Acceptance – But Do I Have To?

Peace from acceptance

Jill was having a rough day. Her children weren’t listening, Jack was misinterpreting everything, and today had to be a good day. She was planning to meet with a friend that she hadn’t seen in a while. And then her car didn’t start. No matter how long she tried to turn the key in the ignition, nothing! As if she needed that. In frustration, she called her friend to cancel.

If Jill slowed down and accepted the car wasn’t starting, her children were being obnoxious, and her husband and she were not communicating well today, how would things have been different?

What is Acceptance?

First, I want to explain what acceptance isn’t. Acceptance isn’t resignation. It isn’t being defeated when things don’t go well. In fact, acceptance is the opposite of that. According to dictionary.com‘s third definition of acceptance, it is: “the act of assenting or believing”.

Acceptance isn’t about being stuck with something, it is about assenting – or acknowledging – reality for what it is. This is often a necessary first step in making big changes in our lives, or even fixing a small problem.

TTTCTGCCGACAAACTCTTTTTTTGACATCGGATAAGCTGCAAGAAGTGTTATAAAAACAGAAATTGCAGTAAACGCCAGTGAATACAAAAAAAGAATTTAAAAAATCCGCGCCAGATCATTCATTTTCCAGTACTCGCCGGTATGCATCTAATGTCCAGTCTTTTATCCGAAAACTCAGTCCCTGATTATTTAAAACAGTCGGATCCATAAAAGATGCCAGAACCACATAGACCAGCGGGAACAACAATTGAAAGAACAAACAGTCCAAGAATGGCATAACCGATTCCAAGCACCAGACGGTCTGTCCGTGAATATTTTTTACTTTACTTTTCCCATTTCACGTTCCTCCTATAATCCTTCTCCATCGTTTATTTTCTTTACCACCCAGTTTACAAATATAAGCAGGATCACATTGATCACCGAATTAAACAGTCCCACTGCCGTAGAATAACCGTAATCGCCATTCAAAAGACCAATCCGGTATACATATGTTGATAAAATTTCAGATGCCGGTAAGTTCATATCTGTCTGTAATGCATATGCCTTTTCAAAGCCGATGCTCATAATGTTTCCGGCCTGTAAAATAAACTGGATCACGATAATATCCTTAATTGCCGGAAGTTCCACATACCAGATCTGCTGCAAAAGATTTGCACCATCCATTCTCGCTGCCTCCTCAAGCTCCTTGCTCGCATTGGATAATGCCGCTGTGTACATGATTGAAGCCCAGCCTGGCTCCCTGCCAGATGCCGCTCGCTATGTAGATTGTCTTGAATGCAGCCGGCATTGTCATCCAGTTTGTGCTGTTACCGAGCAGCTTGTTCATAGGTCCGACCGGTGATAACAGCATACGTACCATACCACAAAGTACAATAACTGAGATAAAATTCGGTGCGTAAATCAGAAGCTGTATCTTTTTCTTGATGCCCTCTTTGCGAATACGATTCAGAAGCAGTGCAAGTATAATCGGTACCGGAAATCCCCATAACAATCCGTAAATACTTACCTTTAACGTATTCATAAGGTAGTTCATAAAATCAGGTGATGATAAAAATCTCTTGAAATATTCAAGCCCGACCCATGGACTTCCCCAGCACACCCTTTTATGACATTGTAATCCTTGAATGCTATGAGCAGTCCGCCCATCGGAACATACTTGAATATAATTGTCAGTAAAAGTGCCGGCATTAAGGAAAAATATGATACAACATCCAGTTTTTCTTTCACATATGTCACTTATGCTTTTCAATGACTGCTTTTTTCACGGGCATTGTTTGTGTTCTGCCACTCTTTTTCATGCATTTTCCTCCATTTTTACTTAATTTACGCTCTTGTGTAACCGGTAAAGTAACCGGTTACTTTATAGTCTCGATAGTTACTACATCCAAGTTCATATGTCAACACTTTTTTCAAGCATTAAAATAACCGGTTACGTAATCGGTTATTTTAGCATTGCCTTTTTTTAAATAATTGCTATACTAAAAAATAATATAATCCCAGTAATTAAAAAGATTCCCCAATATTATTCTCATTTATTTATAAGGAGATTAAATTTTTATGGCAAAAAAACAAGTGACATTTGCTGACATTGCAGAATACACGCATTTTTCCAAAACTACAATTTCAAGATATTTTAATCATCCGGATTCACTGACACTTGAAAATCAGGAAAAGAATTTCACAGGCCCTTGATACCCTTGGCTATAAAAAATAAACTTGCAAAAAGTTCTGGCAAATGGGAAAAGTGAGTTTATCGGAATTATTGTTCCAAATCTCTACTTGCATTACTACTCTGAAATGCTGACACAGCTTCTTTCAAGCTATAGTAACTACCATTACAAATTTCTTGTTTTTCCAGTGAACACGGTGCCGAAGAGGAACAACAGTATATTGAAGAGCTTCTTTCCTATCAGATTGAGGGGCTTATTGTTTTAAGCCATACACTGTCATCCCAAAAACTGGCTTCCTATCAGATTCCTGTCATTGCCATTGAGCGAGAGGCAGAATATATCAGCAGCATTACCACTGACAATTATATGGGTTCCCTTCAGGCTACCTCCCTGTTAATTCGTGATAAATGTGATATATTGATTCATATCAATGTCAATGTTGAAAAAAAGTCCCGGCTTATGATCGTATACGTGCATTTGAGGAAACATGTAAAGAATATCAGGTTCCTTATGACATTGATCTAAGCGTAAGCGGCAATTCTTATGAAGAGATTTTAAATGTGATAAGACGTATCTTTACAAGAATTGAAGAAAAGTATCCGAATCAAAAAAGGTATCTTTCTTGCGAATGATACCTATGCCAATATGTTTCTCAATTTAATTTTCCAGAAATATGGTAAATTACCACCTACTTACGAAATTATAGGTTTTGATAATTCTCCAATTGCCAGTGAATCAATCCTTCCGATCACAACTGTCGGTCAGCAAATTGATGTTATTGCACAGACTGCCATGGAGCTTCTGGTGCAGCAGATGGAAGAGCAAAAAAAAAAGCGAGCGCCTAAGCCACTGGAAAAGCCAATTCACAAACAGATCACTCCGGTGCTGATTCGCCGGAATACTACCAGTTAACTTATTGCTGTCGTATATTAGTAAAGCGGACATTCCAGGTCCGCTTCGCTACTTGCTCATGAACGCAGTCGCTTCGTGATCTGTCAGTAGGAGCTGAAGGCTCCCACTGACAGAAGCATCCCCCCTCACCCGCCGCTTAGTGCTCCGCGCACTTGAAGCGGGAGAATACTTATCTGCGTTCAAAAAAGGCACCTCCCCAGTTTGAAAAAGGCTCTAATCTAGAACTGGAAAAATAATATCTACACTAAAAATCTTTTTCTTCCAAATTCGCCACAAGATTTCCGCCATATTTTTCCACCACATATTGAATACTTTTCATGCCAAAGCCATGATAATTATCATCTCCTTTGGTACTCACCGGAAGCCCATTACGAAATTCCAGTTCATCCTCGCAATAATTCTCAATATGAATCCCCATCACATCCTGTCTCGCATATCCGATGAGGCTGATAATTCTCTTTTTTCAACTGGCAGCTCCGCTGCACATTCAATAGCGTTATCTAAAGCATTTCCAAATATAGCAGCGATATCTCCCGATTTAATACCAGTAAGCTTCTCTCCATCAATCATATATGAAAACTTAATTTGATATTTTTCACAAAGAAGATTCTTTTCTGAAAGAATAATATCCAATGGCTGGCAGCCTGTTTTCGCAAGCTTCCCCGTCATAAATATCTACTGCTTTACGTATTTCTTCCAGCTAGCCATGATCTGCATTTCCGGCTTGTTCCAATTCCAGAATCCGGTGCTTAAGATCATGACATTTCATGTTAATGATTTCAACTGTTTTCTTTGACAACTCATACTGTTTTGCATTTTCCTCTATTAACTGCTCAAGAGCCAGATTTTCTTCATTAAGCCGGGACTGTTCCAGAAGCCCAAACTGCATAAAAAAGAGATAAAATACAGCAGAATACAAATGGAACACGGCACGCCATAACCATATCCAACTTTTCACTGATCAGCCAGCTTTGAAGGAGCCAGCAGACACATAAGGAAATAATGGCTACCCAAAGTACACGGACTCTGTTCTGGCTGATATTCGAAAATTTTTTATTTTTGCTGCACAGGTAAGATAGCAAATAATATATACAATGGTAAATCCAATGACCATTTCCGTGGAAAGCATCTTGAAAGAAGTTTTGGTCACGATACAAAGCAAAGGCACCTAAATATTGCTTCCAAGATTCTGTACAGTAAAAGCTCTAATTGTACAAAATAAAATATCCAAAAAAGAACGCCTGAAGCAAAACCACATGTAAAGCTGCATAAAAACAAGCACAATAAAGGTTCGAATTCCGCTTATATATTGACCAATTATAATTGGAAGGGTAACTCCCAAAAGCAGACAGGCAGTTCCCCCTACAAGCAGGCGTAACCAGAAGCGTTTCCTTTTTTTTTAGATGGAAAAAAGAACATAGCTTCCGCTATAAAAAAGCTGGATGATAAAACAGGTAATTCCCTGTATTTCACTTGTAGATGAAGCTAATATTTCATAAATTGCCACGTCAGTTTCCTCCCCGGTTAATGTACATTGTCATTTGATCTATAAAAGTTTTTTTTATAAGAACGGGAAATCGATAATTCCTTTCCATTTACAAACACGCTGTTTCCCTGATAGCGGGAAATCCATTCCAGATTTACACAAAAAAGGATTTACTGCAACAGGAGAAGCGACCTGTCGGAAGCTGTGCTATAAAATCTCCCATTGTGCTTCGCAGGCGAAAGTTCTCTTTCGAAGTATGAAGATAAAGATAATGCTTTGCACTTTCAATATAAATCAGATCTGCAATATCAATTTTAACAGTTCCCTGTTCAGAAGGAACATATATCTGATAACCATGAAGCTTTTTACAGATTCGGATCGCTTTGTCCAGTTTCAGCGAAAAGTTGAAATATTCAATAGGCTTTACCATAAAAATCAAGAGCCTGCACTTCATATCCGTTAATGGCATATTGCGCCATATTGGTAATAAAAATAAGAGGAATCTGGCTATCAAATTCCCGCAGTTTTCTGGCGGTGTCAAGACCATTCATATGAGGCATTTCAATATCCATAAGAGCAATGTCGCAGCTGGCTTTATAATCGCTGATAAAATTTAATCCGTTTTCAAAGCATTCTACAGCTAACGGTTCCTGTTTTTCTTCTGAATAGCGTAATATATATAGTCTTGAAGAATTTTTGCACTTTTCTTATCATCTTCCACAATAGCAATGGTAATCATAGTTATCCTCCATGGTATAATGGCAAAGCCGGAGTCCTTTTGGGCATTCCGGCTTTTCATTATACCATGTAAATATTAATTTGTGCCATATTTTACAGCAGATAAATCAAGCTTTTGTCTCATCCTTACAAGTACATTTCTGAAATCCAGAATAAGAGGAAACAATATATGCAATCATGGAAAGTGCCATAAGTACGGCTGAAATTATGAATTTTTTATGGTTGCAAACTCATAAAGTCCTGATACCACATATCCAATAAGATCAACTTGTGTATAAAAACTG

Acceptance is not resignation. It is the opposite. It is recognizing life on life’s terms so we can find what we do have control over.

What Does This Look Like, Practically?

When we accept something, we acknowledge it is real. If Jack is trying to loose weight but really likes to eat doughnuts, he needs to accept his food choice goes against his goals. Then, he needs to choose if he wants to continue his weight loss goals or keep eating doughnuts. It is his choice, and he is free to make either choice. But he can’t choose if he doesn’t recognize reality for what it is, and “assent” to his like of doughnuts.

Let me use another example. If someone isn’t feeling well but refuses to accept it, they will never to go the doctor. If they are sick, go to the doctor, and accept their diagnosis, then – and only then – they can begin effective treatments.

Back To Jill

Jill was struggling to accept that Jack and her children were having “one of those days”. And that she was, too. Accepting “one of those days” would have allowed Jill to pause just long enough to expect more problems throughout the day. Acceptance might have even let her slow down and realize she grabbed the wrong set of car keys.

Acceptance can be much easier said than done. If acceptance is something you struggle with, individual counseling can help! Feel free to call us at 717-219-5711, email us at info@magillcounseling.com, or use the chat widget below to see how we can help you.

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